EastPort accused of a ‘PR disaster’
PUBLISHED: 17:54 07 October 2010 | UPDATED: 18:13 07 October 2010
Archant Norfolk Photographic © 2010
EASTPORT has been accused of a “huge PR disaster” after it turned its back on a deal that would have seen the outer harbour’s container cranes used for the first time.
The £7m cranes at the port’s PSA quay were seen as a symbol of the port’s exciting future when they were delivered in May last year, but they have remained idle ever since with EastPort bosses blaming the tough economic climate.
However, freight firm Panalpina, which has an office in Great Yarmouth, was proposing to use the cranes last Monday to load more than 90 40ft containers and 10 20ft containers containing the parts of a power station destined for West Africa.
The previous week more than 30 lorries had brought the containers to the quayside in Yarmouth from a Suffolk warehouse.
But only four days before the scheduled arrival of the ship Socol 4 to pick up the containers, the agreement with EastPort broke down and Panalpina’s strategic development manager Mark Woodhouse was asked to find another port.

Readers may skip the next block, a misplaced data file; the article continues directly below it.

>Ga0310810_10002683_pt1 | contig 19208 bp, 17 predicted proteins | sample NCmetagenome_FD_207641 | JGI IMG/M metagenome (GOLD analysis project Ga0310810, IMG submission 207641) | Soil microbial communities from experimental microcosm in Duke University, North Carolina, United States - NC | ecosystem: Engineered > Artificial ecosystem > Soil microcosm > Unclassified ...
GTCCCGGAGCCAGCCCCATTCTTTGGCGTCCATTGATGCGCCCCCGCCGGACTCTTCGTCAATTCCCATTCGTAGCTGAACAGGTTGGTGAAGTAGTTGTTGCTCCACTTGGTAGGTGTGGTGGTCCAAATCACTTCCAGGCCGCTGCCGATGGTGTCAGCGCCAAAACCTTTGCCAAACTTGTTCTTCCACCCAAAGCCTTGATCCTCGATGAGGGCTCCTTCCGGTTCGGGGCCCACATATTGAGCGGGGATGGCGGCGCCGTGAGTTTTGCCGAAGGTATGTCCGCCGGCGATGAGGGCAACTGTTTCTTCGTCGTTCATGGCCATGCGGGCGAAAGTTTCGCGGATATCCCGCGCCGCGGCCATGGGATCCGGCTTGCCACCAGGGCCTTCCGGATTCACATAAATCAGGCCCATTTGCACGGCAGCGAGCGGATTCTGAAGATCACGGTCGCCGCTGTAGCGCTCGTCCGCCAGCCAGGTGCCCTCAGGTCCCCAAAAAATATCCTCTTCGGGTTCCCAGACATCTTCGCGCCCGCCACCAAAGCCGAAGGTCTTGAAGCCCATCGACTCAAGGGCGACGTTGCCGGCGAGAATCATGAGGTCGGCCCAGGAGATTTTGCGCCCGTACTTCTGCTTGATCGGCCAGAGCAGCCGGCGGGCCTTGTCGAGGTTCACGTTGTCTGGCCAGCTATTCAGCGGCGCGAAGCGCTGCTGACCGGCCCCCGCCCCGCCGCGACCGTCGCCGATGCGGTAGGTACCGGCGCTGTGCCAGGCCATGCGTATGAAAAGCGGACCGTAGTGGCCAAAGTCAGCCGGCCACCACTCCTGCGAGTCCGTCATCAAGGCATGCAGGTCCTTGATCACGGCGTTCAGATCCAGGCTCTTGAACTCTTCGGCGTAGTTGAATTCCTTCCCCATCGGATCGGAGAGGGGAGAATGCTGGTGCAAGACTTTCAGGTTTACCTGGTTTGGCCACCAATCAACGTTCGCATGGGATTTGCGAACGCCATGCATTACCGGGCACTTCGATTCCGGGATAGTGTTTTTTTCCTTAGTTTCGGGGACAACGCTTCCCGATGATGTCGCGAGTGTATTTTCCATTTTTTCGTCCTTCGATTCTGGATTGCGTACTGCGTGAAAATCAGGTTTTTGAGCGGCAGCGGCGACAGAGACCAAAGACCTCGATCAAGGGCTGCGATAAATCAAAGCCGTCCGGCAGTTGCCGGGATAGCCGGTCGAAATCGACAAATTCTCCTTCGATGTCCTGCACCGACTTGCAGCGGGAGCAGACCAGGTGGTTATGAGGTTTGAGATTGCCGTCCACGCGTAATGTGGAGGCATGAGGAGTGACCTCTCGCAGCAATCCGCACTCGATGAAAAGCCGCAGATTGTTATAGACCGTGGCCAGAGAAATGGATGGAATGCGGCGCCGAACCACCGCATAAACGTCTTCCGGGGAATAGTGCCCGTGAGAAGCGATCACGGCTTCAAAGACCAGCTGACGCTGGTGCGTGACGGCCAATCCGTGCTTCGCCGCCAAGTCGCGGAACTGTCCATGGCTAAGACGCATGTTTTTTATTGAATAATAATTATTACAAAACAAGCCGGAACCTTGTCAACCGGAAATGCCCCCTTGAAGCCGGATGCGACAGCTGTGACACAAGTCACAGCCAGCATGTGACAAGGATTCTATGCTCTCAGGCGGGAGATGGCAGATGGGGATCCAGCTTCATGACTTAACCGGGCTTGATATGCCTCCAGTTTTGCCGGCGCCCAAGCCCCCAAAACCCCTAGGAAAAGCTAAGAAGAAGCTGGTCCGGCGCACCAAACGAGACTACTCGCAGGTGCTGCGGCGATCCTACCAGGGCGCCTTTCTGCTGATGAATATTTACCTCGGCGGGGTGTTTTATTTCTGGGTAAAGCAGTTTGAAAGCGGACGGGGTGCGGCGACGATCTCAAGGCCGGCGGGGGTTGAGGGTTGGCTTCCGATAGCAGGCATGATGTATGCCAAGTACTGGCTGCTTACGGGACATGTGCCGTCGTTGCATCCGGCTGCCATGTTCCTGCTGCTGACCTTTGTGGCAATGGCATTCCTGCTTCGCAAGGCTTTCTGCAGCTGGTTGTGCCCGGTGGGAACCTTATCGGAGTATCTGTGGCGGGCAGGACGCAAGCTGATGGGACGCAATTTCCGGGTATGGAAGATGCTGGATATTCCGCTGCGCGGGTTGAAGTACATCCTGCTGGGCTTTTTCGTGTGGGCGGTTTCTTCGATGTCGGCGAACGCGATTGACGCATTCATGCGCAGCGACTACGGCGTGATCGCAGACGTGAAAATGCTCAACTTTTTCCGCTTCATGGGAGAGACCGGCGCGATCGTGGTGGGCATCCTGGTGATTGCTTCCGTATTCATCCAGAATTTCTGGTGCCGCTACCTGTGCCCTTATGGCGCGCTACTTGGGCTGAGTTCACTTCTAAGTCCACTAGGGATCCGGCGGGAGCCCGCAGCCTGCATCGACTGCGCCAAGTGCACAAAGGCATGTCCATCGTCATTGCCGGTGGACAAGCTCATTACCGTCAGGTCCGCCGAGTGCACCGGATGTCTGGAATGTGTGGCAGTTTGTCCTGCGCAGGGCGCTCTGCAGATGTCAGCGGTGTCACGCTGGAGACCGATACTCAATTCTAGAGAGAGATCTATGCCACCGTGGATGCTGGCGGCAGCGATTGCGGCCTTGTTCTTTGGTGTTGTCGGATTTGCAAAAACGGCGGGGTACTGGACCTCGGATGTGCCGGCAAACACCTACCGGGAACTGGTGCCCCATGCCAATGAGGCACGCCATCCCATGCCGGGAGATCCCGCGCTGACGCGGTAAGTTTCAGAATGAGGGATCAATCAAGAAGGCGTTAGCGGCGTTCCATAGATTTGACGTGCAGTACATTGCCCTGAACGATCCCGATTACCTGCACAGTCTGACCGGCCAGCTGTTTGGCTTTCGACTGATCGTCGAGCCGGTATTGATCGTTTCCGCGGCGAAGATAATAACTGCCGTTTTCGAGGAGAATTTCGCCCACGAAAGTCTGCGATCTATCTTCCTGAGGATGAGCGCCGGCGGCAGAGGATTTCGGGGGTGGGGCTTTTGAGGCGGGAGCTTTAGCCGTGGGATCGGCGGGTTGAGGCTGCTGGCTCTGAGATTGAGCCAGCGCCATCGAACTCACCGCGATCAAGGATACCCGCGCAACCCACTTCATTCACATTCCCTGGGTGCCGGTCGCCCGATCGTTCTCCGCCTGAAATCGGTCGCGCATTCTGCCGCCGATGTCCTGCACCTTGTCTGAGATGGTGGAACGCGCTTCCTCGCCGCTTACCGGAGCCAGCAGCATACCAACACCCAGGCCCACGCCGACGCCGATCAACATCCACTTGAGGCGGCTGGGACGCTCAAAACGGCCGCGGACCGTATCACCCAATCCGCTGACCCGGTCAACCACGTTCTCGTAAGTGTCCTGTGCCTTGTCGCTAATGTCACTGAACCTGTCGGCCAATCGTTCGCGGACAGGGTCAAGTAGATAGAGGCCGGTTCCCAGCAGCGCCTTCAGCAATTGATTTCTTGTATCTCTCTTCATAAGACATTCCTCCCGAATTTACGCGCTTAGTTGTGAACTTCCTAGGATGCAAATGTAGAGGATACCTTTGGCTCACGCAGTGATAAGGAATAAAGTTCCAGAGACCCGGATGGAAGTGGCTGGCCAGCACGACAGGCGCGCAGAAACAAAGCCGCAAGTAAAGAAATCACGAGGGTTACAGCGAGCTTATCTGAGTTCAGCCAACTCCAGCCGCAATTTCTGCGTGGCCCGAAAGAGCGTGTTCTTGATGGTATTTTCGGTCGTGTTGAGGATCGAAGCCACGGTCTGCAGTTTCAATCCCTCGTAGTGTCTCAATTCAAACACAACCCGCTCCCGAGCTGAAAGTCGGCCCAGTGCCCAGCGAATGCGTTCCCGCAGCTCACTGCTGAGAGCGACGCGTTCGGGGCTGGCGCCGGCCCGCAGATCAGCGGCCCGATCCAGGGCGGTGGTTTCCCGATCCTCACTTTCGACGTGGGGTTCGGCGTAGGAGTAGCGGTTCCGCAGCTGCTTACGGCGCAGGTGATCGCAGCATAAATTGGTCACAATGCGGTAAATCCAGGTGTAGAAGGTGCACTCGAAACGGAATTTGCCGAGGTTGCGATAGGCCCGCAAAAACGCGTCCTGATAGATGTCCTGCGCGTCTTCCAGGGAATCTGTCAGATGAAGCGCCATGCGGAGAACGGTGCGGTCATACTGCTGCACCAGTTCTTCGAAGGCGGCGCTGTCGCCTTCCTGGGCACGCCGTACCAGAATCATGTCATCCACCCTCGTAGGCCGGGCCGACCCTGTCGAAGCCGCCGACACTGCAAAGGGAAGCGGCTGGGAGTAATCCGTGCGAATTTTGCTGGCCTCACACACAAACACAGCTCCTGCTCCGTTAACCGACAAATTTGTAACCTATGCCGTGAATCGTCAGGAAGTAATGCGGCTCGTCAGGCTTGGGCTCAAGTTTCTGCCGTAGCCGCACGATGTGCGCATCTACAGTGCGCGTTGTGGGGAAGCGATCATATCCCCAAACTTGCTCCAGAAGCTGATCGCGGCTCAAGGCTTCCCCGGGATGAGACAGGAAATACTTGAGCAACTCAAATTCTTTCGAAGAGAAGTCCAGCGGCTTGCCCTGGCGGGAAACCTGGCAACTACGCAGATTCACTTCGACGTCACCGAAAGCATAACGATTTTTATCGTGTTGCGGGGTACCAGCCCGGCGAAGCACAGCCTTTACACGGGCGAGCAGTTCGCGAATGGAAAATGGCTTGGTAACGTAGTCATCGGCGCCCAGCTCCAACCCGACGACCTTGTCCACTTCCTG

Mr Woodhouse, based in Aberdeen, described it as a “frustrating experience”.
He said: “I first discussed the shipment with EastPort about six weeks ago. All I can say is that for operational reasons we had to move it to Ipswich. We don’t know the reasons.
“This would have been a great opportunity for positive publicity.”
Yarmouth MP Brandon Lewis said: “The outer harbour is potentially the key to unlocking enormous economic growth not only for Yarmouth but Norfolk as well. I hope that is not being stilted by EastPort making short-sighted decisions.”
And the town’s former MP Tony Wright said: “This is a huge PR disaster for EastPort and it raises major concerns about the direction of the port.”
The embarrassment had been compounded by the saga featuring in the internal shipping journal Lloyd’s List this week.
It is understood the Panalpina deal was struck with EastPort and a sub-contract with PSA (Great Yarmouth) would have allowed the cranes to be used. Eddie Freeman, chief executive of EastPort, declined to comment as did Peter Hambly, general manager for PSA (Great Yarmouth).